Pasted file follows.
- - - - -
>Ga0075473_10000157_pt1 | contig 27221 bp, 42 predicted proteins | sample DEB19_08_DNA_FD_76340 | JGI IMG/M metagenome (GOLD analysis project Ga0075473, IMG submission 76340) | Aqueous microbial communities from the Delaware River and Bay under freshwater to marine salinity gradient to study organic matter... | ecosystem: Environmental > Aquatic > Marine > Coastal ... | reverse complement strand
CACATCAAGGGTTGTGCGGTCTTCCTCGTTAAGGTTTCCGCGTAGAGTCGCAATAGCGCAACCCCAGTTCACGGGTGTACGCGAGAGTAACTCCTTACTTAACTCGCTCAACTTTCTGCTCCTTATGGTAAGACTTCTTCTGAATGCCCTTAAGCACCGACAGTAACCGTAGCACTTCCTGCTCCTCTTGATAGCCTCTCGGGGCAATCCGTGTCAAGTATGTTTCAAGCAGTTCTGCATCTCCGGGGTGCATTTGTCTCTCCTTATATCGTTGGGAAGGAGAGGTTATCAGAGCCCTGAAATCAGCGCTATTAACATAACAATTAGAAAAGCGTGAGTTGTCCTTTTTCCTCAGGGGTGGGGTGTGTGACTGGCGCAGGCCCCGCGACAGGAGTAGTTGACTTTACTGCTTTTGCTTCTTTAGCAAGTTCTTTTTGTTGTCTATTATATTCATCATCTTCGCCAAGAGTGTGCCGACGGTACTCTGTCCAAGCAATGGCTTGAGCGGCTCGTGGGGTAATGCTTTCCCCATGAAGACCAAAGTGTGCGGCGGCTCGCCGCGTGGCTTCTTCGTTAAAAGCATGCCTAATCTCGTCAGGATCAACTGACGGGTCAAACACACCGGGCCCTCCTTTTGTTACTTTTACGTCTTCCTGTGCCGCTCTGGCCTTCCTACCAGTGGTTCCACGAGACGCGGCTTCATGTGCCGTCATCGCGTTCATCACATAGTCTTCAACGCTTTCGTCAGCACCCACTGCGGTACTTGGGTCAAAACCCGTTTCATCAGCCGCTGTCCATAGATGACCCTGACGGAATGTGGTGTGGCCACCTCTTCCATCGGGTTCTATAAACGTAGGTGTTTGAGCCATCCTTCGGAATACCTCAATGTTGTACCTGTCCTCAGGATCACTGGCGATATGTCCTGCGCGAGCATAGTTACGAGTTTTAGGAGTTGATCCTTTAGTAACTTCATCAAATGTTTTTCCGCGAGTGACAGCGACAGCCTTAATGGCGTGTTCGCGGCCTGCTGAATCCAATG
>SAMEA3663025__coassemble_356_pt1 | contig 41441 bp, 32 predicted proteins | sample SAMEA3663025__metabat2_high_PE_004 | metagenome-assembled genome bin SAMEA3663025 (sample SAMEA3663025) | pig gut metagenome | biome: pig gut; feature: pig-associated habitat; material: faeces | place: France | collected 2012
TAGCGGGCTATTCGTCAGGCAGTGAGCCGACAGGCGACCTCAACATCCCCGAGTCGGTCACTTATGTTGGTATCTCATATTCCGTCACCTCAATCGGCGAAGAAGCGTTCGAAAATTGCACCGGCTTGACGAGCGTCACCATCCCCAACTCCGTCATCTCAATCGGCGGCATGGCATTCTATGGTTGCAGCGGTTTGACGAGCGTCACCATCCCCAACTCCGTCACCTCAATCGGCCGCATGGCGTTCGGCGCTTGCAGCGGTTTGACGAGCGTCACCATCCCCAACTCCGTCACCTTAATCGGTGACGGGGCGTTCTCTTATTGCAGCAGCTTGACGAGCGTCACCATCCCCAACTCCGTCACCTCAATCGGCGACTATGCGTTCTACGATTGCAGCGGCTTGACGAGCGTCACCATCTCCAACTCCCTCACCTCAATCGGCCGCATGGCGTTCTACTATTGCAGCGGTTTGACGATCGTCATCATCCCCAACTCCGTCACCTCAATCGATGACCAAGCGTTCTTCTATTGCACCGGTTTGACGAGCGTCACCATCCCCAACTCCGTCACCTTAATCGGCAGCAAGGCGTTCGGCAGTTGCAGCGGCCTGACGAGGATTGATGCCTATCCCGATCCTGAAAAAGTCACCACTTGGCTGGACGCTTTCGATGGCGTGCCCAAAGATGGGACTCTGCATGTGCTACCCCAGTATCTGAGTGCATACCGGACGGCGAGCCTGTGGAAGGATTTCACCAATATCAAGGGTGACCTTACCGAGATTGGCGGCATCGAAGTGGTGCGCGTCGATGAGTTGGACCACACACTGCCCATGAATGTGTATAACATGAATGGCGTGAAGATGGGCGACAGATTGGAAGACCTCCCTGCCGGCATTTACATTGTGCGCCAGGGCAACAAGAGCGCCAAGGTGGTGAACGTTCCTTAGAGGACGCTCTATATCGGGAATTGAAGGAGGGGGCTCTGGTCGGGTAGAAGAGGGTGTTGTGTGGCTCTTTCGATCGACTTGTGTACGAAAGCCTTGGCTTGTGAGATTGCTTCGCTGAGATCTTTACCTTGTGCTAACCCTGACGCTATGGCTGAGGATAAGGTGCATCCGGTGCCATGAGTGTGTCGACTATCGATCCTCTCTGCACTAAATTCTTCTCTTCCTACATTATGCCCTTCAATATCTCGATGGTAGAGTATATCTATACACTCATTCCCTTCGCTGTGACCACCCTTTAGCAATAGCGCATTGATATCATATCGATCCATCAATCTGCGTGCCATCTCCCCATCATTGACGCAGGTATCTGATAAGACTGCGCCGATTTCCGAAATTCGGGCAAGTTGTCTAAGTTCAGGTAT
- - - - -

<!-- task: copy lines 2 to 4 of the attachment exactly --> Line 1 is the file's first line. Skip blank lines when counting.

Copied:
CACATCAAGGGTTGTGCGGTCTTCCTCGTTAAGGTTTCCGCGTAGAGTCGCAATAGCGCAACCCCAGTTCACGGGTGTACGCGAGAGTAACTCCTTACTTAACTCGCTCAACTTTCTGCTCCTTATGGTAAGACTTCTTCTGAATGCCCTTAAGCACCGACAGTAACCGTAGCACTTCCTGCTCCTCTTGATAGCCTCTCGGGGCAATCCGTGTCAAGTATGTTTCAAGCAGTTCTGCATCTCCGGGGTGCATTTGTCTCTCCTTATATCGTTGGGAAGGAGAGGTTATCAGAGCCCTGAAATCAGCGCTATTAACATAACAATTAGAAAAGCGTGAGTTGTCCTTTTTCCTCAGGGGTGGGGTGTGTGACTGGCGCAGGCCCCGCGACAGGAGTAGTTGACTTTACTGCTTTTGCTTCTTTAGCAAGTTCTTTTTGTTGTCTATTATATTCATCATCTTCGCCAAGAGTGTGCCGACGGTACTCTGTCCAAGCAATGGCTTGAGCGGCTCGTGGGGTAATGCTTTCCCCATGAAGACCAAAGTGTGCGGCGGCTCGCCGCGTGGCTTCTTCGTTAAAAGCATGCCTAATCTCGTCAGGATCAACTGACGGGTCAAACACACCGGGCCCTCCTTTTGTTACTTTTACGTCTTCCTGTGCCGCTCTGGCCTTCCTACCAGTGGTTCCACGAGACGCGGCTTCATGTGCCGTCATCGCGTTCATCACATAGTCTTCAACGCTTTCGTCAGCACCCACTGCGGTACTTGGGTCAAAACCCGTTTCATCAGCCGCTGTCCATAGATGACCCTGACGGAATGTGGTGTGGCCACCTCTTCCATCGGGTTCTATAAACGTAGGTGTTTGAGCCATCCTTCGGAATACCTCAATGTTGTACCTGTCCTCAGGATCACTGGCGATATGTCCTGCGCGAGCATAGTTACGAGTTTTAGGAGTTGATCCTTTAGTAACTTCATCAAATGTTTTTCCGCGAGTGACAGCGACAGCCTTAATGGCGTGTTCGCGGCCTGCTGAATCCAATG
>SAMEA3663025__coassemble_356_pt1 | contig 41441 bp, 32 predicted proteins | sample SAMEA3663025__metabat2_high_PE_004 | metagenome-assembled genome bin SAMEA3663025 (sample SAMEA3663025) | pig gut metagenome | biome: pig gut; feature: pig-associated habitat; material: faeces | place: France | collected 2012
TAGCGGGCTATTCGTCAGGCAGTGAGCCGACAGGCGACCTCAACATCCCCGAGTCGGTCACTTATGTTGGTATCTCATATTCCGTCACCTCAATCGGCGAAGAAGCGTTCGAAAATTGCACCGGCTTGACGAGCGTCACCATCCCCAACTCCGTCATCTCAATCGGCGGCATGGCATTCTATGGTTGCAGCGGTTTGACGAGCGTCACCATCCCCAACTCCGTCACCTCAATCGGCCGCATGGCGTTCGGCGCTTGCAGCGGTTTGACGAGCGTCACCATCCCCAACTCCGTCACCTTAATCGGTGACGGGGCGTTCTCTTATTGCAGCAGCTTGACGAGCGTCACCATCCCCAACTCCGTCACCTCAATCGGCGACTATGCGTTCTACGATTGCAGCGGCTTGACGAGCGTCACCATCTCCAACTCCCTCACCTCAATCGGCCGCATGGCGTTCTACTATTGCAGCGGTTTGACGATCGTCATCATCCCCAACTCCGTCACCTCAATCGATGACCAAGCGTTCTTCTATTGCACCGGTTTGACGAGCGTCACCATCCCCAACTCCGTCACCTTAATCGGCAGCAAGGCGTTCGGCAGTTGCAGCGGCCTGACGAGGATTGATGCCTATCCCGATCCTGAAAAAGTCACCACTTGGCTGGACGCTTTCGATGGCGTGCCCAAAGATGGGACTCTGCATGTGCTACCCCAGTATCTGAGTGCATACCGGACGGCGAGCCTGTGGAAGGATTTCACCAATATCAAGGGTGACCTTACCGAGATTGGCGGCATCGAAGTGGTGCGCGTCGATGAGTTGGACCACACACTGCCCATGAATGTGTATAACATGAATGGCGTGAAGATGGGCGACAGATTGGAAGACCTCCCTGCCGGCATTTACATTGTGCGCCAGGGCAACAAGAGCGCCAAGGTGGTGAACGTTCCTTAGAGGACGCTCTATATCGGGAATTGAAGGAGGGGGCTCTGGTCGGGTAGAAGAGGGTGTTGTGTGGCTCTTTCGATCGACTTGTGTACGAAAGCCTTGGCTTGTGAGATTGCTTCGCTGAGATCTTTACCTTGTGCTAACCCTGACGCTATGGCTGAGGATAAGGTGCATCCGGTGCCATGAGTGTGTCGACTATCGATCCTCTCTGCACTAAATTCTTCTCTTCCTACATTATGCCCTTCAATATCTCGATGGTAGAGTATATCTATACACTCATTCCCTTCGCTGTGACCACCCTTTAGCAATAGCGCATTGATATCATATCGATCCATCAATCTGCGTGCCATCTCCCCATCATTGACGCAGGTATCTGATAAGACTGCGCCGATTTCCGAAATTCGGGCAAGTTGTCTAAGTTCAGGTAT